After a killer pizza & a good night’s sleep we started the next morning at the put-in where I was once again reminded of all the hassles involved in floating a river, vs. walking & wading from the truck.
Admittedly, it wasn’t all that bad. We’d arranged a shuttle so we didn’t have to do the vehicle shuffle and the pontoon boat went together relatively easy.
Jeff, however… was still learning the nuances of steelhead fishing from personal watercraft – particularly when using 13 & 14 foot spey rods.
It had been a while since I’d floated the river and it was nice to finally be able to hit those runs on the other side of the river again.
There’s a lot of fishable water on this drift but there’s one particular run that rates, in my book anyway, as one of the top runs on the river. It’s a run that can not be fished from the road, and it had been years since I last fished it.
In the past I’d had a tendency to rush through the first part of the drift in anticipation of getting to it and quickly found myself doing the same thing on this trip.
The problem is that you can end up skipping a lot of good water and cutting your day short by pulling into the take-out with hours of light left…
On the other hand, if you aren’t at least a little mindful of your time you risk another boat passing you and taking the run for themselves.
But hey… that’s steelhead fishing. Strategy & Anticipation are the name of the game.
If you are familiar with Trey Combs book, “Steelhead Fly Fishing”, he mentions the name of a specific rock on this river that sets the name of the run they spent most of their time fishing when here. I’m fairly certain that’s the rock in the background of these 2 pictures (the one way down river and on the right).
Hint… it’s not its resemblance to a Rooster that it’s named after.
The day’s drift went quickly and we found ourselves racing the fading light to the take-out.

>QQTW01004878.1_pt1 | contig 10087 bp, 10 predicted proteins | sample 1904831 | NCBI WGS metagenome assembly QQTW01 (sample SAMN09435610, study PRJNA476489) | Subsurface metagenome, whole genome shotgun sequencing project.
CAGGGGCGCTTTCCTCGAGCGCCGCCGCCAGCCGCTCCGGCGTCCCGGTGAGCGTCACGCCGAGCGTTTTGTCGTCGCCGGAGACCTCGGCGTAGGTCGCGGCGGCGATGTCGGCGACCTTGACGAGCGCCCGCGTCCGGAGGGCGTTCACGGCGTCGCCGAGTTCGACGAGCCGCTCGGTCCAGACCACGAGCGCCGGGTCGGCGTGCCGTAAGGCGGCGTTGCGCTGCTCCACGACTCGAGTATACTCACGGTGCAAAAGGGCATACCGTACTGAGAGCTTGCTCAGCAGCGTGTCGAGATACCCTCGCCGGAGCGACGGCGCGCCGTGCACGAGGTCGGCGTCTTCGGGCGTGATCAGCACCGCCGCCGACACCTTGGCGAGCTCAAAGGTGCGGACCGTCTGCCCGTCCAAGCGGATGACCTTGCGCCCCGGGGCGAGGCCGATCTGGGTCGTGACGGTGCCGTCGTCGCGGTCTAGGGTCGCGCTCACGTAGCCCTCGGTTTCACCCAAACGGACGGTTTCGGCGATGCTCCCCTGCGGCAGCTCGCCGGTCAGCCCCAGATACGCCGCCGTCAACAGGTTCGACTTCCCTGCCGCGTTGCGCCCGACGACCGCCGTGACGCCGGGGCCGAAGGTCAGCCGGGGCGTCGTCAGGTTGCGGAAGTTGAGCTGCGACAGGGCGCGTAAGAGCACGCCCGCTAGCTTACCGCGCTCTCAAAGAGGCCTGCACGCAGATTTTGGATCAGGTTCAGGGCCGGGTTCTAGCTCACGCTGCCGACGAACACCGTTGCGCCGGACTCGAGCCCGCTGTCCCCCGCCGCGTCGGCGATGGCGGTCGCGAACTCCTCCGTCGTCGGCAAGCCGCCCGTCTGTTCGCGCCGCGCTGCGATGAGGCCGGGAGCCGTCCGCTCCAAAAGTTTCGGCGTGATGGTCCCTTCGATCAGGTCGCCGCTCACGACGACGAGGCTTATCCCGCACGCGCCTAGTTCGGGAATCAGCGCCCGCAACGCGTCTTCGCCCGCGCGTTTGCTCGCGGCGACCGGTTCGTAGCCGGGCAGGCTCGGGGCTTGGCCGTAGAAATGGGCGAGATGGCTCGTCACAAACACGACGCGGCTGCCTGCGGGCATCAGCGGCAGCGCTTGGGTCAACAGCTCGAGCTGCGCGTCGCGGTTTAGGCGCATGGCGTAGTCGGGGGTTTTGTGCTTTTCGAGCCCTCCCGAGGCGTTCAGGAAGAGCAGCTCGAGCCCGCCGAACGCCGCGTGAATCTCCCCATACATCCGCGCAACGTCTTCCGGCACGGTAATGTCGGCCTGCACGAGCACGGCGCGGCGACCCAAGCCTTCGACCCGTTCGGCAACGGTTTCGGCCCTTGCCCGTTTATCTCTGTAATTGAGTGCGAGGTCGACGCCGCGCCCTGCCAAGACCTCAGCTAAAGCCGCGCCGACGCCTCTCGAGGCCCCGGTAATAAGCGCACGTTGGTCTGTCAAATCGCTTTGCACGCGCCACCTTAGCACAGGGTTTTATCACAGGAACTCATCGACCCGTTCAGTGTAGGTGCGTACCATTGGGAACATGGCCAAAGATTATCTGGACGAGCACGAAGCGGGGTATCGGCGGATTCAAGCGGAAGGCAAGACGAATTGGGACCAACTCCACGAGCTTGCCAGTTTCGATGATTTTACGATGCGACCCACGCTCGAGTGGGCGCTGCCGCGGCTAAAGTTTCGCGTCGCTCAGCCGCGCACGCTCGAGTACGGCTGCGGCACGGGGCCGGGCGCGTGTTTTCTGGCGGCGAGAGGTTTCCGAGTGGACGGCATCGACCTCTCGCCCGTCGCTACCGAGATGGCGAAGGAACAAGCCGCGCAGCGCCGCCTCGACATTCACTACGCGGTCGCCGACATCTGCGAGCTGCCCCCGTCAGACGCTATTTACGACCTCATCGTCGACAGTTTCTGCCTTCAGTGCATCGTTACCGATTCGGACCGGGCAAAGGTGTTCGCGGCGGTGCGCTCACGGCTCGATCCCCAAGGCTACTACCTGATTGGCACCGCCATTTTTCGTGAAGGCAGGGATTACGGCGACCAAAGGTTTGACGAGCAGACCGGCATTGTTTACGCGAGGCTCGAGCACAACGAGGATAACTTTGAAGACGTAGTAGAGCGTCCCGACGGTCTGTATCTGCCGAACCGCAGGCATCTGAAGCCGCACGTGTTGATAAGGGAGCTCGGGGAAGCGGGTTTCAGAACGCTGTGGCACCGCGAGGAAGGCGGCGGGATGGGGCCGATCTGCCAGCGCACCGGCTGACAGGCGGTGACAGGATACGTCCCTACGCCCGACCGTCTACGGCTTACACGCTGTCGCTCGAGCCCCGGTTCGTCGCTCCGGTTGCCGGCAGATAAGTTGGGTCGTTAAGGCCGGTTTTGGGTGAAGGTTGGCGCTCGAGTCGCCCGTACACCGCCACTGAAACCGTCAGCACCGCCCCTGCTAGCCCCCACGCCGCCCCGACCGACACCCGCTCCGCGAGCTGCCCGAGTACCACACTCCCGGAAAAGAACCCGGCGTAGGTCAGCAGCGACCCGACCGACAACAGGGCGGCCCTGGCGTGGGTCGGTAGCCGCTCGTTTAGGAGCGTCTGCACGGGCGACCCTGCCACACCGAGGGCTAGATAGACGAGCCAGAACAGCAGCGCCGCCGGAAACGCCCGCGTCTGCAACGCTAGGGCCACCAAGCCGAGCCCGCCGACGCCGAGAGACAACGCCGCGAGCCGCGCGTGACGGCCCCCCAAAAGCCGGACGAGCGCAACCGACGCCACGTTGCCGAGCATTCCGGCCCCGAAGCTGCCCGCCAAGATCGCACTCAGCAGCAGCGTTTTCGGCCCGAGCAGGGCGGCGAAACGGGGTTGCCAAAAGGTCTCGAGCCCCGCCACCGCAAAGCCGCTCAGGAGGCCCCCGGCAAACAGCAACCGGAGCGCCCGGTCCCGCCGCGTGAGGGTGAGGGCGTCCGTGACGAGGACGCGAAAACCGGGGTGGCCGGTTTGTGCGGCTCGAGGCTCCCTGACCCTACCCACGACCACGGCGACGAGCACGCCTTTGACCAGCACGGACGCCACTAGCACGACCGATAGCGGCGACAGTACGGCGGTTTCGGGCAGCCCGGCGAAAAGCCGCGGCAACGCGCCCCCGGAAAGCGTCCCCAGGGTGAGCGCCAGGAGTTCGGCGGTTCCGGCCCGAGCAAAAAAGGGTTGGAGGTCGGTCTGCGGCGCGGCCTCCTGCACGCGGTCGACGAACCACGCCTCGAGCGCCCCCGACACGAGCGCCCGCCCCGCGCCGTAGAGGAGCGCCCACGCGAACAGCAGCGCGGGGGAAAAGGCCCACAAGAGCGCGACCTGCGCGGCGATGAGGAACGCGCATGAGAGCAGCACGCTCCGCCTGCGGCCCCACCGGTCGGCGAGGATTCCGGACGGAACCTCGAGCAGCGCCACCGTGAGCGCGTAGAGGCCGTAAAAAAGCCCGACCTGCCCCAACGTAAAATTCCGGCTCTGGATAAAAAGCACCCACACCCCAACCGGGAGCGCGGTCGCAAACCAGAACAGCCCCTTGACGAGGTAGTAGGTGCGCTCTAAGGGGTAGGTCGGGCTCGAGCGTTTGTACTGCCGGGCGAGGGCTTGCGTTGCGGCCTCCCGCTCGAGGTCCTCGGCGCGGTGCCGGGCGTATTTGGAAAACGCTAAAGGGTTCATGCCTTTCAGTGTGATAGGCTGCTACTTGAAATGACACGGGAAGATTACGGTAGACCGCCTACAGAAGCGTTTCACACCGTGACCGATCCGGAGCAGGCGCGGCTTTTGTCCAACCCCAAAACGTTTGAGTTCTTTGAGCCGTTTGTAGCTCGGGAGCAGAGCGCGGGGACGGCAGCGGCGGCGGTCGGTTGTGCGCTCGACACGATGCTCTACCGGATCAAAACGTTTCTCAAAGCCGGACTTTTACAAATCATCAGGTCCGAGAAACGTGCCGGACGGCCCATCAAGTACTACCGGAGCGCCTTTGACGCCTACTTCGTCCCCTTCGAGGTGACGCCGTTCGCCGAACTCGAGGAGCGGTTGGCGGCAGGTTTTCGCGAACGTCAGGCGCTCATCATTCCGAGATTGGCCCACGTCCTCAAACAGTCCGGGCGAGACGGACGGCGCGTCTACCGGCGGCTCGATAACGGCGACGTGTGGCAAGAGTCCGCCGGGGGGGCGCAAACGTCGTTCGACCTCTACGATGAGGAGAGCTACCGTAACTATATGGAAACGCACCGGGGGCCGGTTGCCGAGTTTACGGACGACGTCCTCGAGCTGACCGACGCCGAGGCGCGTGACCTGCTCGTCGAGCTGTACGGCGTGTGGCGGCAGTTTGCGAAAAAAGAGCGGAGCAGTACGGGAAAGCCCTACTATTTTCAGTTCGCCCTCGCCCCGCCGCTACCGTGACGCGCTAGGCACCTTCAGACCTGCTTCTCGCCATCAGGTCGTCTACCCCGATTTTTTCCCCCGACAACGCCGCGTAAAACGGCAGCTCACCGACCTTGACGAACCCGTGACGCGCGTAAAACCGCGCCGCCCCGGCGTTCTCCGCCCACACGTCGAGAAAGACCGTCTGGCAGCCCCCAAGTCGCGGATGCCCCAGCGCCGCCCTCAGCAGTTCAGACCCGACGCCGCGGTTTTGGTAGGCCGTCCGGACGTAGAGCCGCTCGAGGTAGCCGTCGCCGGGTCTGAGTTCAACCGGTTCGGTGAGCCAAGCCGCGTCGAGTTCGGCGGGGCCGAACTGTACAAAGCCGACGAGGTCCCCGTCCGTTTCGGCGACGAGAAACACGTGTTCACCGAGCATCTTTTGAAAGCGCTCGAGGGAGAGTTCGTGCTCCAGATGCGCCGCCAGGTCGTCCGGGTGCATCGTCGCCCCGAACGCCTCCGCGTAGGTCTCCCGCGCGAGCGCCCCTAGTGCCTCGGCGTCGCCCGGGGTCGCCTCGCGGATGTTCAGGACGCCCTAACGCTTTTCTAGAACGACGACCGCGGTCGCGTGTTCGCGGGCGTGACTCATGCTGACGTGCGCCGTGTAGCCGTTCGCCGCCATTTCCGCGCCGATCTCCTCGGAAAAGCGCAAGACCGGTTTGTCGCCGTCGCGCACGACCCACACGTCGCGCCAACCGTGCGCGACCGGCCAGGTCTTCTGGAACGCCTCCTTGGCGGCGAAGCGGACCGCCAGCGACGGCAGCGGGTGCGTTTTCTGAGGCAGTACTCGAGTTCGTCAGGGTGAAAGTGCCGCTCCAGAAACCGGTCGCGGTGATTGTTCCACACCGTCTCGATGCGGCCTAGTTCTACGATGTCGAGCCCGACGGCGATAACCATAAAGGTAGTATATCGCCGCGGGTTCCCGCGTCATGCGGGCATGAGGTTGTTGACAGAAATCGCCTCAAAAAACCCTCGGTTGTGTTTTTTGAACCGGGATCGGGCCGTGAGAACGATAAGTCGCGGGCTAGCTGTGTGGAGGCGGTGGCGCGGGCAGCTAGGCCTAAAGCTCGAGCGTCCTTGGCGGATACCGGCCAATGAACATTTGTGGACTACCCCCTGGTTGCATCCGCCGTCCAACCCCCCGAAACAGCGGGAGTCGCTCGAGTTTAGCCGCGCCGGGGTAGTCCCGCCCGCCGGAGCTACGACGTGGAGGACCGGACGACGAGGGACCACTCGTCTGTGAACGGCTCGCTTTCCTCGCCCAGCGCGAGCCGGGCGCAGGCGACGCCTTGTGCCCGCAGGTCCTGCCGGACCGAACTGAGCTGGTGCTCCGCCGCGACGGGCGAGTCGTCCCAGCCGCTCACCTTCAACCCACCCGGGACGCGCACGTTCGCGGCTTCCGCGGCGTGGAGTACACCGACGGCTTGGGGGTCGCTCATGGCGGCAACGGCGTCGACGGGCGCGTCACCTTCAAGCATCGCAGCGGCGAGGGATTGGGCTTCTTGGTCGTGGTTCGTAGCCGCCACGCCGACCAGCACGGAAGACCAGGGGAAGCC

I think Jeff would agree, it was a tie. We loaded the boats with headlamps and headed for dinner.
After another killer pizza that night, we headed back to the room where we were intercepted by a gold-mining couple I’d spoken too the night before in the lobby.
They were a friendly, retired couple out from Idaho and we’d had quite a lengthy conversation the previous night. They were interested in how we fished for steelhead, and I was equally intrigued with how they found gold.
I’m all for sharing the resource, but the destruction so many dredgers leave behind can give gold miners a bad name – particularly to fishermen. It was really cool getting to know these guys. It turned out we had quite a bit in common!
They’d traveled all the way from Idaho in their quest. Jeff & I’d driven 7 hours up from the Bay area in ours. They were searching for gold – we were hunting for silver.
I showed them some pictures of our fish…
…and they showed us what they’d “caught”.
Ever hold an ounce of gold?
The first thing I said was “Holy crap is it heavy!” The response, “Yeah… about 1 ounce”.
“Nice people”, Jeff said, the next morning as we passed them on the way up river.
“Maybe gold miners aren’t all that bad after all”.
Little did he know at the time, his opinion would take a complete 180 in a few hours…
Check out page 3…